Who regulates whom?

In a recent paper, the Congressional Research Service (CRS) gives an overview of U.S. financial supervision. It notes: "Historically, major changes in financial regulation in the United States have often come in response to crisis. Thus, one could have predicted that the turmoil beginning in 2007 would lead to calls for reform." CRS did this report to provide a basis for evaluating such legislative proposals. It focuses on H.R.4173, the Wall Street Reform and Consumer Protection Act of 2009, which "would overhaul the financial regulatory structure." The paper includes discussions of capital requirements, federal financial regulators, and unregulated markets and institutions.

Who Regulates Whom? An Overview of U.S. Financial Supervision, R40249 (40pp/404kB), from Open CRS, Dec. 14, 2009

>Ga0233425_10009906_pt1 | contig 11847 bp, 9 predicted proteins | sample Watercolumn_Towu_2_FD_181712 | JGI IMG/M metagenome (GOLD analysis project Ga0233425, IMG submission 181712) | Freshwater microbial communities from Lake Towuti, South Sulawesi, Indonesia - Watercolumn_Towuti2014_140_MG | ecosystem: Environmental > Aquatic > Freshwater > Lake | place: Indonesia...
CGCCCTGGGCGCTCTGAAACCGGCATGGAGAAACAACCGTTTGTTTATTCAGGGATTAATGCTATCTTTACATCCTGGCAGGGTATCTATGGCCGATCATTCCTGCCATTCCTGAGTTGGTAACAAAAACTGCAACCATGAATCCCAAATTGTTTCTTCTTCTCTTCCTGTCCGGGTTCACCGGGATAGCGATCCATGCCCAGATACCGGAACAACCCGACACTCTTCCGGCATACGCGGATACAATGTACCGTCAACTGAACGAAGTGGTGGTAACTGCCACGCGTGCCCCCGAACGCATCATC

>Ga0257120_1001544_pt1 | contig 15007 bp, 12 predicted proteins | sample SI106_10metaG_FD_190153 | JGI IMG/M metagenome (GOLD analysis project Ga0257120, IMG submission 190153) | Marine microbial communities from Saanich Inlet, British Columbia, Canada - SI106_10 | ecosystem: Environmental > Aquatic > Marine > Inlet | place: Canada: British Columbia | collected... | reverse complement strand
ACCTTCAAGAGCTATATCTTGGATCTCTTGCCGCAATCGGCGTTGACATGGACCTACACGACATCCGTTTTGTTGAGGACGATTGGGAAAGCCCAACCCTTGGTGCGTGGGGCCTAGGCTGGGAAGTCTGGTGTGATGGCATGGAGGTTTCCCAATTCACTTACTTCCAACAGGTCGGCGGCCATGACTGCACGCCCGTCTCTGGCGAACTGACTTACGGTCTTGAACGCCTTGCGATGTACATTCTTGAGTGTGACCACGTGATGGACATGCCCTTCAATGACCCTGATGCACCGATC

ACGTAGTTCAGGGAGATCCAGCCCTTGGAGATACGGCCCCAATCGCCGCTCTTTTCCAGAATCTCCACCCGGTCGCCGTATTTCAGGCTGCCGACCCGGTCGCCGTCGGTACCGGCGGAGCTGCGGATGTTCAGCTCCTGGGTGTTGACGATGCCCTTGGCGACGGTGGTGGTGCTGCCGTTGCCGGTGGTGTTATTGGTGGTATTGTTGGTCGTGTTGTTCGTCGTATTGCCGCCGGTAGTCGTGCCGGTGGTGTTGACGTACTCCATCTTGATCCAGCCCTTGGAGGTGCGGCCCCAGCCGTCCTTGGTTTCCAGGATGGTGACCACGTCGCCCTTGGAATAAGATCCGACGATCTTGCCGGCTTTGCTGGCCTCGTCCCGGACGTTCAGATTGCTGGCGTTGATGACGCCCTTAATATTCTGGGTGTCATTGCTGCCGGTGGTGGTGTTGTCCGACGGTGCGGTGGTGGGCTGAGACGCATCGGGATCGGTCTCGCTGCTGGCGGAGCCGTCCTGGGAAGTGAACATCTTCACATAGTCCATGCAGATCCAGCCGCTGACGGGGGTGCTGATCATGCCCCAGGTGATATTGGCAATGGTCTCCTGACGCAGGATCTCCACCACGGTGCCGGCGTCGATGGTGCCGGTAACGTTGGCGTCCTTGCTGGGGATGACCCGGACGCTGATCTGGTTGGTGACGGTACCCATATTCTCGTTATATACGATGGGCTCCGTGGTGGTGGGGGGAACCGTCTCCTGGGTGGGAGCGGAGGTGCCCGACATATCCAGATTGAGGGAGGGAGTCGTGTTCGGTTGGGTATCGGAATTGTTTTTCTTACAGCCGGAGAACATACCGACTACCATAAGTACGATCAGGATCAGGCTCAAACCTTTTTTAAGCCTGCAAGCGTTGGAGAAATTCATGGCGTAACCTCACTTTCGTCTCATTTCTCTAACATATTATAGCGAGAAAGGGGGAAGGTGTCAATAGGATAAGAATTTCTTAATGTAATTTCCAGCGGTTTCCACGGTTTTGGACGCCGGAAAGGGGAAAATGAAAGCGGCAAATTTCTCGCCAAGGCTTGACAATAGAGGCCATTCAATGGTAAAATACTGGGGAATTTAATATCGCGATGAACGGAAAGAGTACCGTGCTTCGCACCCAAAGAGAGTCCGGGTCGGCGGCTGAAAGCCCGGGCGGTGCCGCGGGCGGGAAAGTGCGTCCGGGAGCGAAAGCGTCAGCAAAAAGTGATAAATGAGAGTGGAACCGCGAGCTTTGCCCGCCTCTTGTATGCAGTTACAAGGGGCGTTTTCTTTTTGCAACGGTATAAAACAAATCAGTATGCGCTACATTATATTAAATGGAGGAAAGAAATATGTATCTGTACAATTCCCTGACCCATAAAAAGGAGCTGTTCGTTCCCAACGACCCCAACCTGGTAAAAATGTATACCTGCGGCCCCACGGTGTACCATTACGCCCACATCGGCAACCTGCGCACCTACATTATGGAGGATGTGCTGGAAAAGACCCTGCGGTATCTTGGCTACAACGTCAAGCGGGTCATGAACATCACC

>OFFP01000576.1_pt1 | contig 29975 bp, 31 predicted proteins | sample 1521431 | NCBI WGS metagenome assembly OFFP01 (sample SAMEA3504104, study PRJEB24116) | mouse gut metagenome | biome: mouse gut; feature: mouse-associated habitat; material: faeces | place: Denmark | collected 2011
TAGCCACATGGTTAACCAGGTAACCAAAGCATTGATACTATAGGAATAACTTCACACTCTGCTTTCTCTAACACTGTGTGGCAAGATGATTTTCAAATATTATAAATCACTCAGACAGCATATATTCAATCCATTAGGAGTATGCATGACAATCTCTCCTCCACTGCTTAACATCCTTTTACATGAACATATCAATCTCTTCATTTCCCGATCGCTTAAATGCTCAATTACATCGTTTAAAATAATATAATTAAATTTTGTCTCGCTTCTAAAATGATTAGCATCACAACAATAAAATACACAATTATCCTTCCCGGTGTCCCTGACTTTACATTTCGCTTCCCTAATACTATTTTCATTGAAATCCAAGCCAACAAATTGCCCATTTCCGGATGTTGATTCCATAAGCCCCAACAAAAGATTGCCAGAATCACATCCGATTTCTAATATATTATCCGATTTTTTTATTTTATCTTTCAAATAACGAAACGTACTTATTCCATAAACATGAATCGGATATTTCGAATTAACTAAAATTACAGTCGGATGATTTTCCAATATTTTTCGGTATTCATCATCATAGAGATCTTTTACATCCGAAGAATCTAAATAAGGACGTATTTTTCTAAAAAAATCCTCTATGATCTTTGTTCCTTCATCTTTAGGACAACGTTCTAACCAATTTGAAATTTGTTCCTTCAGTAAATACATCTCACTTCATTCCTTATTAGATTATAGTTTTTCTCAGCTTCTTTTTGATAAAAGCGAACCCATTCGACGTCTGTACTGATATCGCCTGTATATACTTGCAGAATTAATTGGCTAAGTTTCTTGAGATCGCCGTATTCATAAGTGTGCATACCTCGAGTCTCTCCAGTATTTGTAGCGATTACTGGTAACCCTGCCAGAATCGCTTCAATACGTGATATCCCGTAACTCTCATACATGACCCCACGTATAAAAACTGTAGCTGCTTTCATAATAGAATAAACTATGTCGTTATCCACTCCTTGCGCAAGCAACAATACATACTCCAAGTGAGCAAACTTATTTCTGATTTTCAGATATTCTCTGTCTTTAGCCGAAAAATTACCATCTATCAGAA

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Public retiree health liabilities

Today the Government Accountability Office (GAO) released a study on state and local governments' retiree health liabilities, specifically: (1) what has been reported in their annual comprehensive annual financial reports (CAFR), (2) actions they have taken to address retiree health liabilities, and (3) the overall fiscal pressures they face.

Under accounting standards issued by the Governmental Accounting Standards Board (GASB) in 2004, governments are required to account for costs of other postemployment benefits (OPEB) when they are earned (during employment) and not when they are paid (during retirement). The largest component of OPEB is retiree health benefits. Historically, governments have not funded these benefits when they were earned, therefore much of their liability may be unfunded. According to GAO, the total unfunded OPEB liability in state and the largest local governments exceeds $530 billion.

For this study, GAO selected 10 governments and reviewed their actions in more detail: four states--Alaska, Nevada, New Jersey, and South Carolina; three counties--Montgomery County, MD; Harris County, TX; and Oakland County, MI; and three cities--Gainesville, FL, New York, NY; and Thousand Oaks, CA.